Before reading this page you will need to have a copy of the training almanac and chart (and a real one if possible).
Why is this important?
If you are out of sight of land and you don’t have a GPS this is the next best way of estimating your position. Like Dead Reckoning it takes account of your course and distance travelled but also takes into account the tide acting on you.
The information we need
You will need to know the direction you have travelled, the amount of leeway, the distance you have travelled and the tidal current that has acted on you over that time.
We start by finding our DR position if you are unsure how to do this see our Dead Reckoning webpage.
Using the same example as on the Dead Reckoning webpage, at 16:10 we start our journey at a known location, 46o 11.8’N 006o 20.2’W and we start sailing on a course of 146oM.
At 16:10 the log (distance measuring device) reads 10.0Nm an hour later it reads 16.5Nm. We have therefore travelled 6.5Nm in one hour.
We can use this information to plot a DR position at 17:10 which is fine as long as there is no tidal current. So if you are in a sea area with very little tide it is fine. If you need to revise how to plot a DR position see theDead Reckoning webpage.
However, if the tide is running at 1.5 knots on a course of 118o true we can use this information to improve our DR position by adding the effect of the tide.
Plotting our Estimated Position (EP)
First, we set our plotted to the direction of the tide (in this case 118o true) and then draw a line from the DR position in this direction.
As the 1.5 knots of tide has been acting on the boat for one hour it would have pushed to boat 1.5Nm. We, therefore, measure, using our dividers 1.5Nm along the direction of the line.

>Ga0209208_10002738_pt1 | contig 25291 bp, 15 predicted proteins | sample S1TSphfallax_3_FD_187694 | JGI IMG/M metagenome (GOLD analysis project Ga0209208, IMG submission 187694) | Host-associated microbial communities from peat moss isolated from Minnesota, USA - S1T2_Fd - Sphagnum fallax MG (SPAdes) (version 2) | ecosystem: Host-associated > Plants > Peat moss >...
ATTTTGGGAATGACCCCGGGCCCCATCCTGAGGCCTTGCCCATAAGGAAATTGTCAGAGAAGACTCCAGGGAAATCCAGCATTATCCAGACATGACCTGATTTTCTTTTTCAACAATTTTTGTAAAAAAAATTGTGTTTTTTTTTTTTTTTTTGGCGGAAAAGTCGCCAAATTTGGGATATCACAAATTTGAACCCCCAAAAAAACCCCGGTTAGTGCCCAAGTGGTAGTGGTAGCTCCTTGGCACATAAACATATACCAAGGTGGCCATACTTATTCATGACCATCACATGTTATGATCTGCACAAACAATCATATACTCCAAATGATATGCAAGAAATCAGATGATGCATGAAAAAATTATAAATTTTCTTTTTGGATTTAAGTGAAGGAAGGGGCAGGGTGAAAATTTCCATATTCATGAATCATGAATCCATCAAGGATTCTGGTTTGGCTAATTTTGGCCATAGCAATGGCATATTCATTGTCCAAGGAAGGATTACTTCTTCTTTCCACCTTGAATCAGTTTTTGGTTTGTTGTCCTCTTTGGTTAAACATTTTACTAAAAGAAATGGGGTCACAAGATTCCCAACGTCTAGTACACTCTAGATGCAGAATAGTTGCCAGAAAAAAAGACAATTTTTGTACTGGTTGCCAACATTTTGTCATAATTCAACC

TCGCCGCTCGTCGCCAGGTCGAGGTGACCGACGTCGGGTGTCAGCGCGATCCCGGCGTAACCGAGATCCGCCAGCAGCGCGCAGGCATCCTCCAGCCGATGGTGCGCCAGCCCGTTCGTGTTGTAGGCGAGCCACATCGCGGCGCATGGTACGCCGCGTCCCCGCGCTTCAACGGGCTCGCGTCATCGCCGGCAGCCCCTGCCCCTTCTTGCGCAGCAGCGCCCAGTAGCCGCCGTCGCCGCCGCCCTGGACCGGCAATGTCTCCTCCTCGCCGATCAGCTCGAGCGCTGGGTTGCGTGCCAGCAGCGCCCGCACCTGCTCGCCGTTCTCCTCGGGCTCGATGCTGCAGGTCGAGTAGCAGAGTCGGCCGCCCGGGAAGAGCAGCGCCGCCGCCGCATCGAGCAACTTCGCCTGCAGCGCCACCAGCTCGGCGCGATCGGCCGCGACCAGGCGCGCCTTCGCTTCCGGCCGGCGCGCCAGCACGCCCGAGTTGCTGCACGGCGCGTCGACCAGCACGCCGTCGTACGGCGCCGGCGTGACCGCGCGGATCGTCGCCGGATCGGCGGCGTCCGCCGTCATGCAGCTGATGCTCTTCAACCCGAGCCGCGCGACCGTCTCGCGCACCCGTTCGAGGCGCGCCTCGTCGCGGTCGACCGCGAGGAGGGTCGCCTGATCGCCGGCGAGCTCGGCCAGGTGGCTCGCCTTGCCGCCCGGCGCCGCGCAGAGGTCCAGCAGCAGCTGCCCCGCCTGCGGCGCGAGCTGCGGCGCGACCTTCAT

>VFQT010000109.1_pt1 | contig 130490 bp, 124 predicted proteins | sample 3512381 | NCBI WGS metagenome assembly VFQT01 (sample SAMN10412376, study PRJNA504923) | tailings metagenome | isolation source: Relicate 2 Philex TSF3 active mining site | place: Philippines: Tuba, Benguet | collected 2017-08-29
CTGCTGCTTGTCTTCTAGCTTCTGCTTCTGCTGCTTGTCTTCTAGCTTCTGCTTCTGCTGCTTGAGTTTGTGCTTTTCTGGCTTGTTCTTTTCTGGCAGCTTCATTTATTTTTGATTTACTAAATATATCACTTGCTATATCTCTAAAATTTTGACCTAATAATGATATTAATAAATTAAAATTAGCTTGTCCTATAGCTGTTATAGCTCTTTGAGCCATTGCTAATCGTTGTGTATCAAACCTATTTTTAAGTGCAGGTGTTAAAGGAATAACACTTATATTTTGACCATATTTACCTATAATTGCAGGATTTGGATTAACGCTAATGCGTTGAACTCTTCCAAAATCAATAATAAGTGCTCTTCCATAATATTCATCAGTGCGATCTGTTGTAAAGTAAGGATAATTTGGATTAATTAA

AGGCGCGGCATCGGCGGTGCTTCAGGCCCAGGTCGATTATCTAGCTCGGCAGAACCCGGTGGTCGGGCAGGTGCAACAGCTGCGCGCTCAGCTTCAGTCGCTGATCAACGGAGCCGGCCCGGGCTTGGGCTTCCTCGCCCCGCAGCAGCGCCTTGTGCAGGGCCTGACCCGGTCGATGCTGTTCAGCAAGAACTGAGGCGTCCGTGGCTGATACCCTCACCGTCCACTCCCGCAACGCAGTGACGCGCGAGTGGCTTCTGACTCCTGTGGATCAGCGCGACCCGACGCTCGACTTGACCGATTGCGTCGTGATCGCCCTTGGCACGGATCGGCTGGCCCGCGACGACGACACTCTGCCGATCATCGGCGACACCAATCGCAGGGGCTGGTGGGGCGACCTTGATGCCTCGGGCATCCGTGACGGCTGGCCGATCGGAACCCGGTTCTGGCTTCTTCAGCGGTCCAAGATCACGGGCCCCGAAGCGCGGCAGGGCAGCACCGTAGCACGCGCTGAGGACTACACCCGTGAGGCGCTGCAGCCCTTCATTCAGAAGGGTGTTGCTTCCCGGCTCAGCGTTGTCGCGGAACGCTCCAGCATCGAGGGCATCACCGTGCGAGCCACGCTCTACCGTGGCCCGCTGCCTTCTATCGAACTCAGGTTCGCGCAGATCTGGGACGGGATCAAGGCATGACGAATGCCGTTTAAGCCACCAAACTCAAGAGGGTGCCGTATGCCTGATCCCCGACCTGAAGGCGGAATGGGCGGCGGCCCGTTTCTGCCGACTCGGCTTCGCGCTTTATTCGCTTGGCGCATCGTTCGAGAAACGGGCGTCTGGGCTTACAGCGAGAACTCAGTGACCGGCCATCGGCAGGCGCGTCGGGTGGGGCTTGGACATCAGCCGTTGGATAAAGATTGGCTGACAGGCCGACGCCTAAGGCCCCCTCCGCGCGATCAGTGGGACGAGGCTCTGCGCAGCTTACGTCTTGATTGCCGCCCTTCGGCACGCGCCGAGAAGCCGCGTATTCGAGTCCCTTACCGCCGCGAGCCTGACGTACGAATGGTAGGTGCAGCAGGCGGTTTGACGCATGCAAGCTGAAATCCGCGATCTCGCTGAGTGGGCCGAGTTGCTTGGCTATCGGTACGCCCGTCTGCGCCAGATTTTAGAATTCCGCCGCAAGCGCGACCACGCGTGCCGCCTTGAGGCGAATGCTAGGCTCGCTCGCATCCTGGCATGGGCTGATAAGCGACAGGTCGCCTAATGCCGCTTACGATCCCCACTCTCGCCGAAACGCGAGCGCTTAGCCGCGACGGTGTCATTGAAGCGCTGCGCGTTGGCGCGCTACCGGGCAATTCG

This gives us our Estimated Position (EP). This is marks by a triangle with a point (the EP) in the middle.
We add the time and the log reading to the chart alongside the EP position. We then draw three arrows along the line representing the tide and one arrow on the line representing our direction or travel and distance of travel. These notations are to help the next person who reads the chart (which might not be you).
To see the whole method explained watch this video.
Calculating the tidal stream
In a real life situation, you will not be simply given the tide speed and direction but will need to calculate it using the method shown on the tidal stream webpage.
Estimated Position Examples
This is a link to a number of Estimated Position examples, with answers.Warning: The archived examples do not use the current training charts.
Keep practising this method and don’t confuse it with Course to Steer.
If you are doing the Yachtmaster course this same method is used to calculate Projected EPs.
The content of these pages is put together in good faith and is constantly evolving. It is possible that errors exist within this content. If you spot an error or would like to add anything to these pages please contact use via email.
Reading the content of these pages is not a substitute for completing a RYA Shorebased course or similar.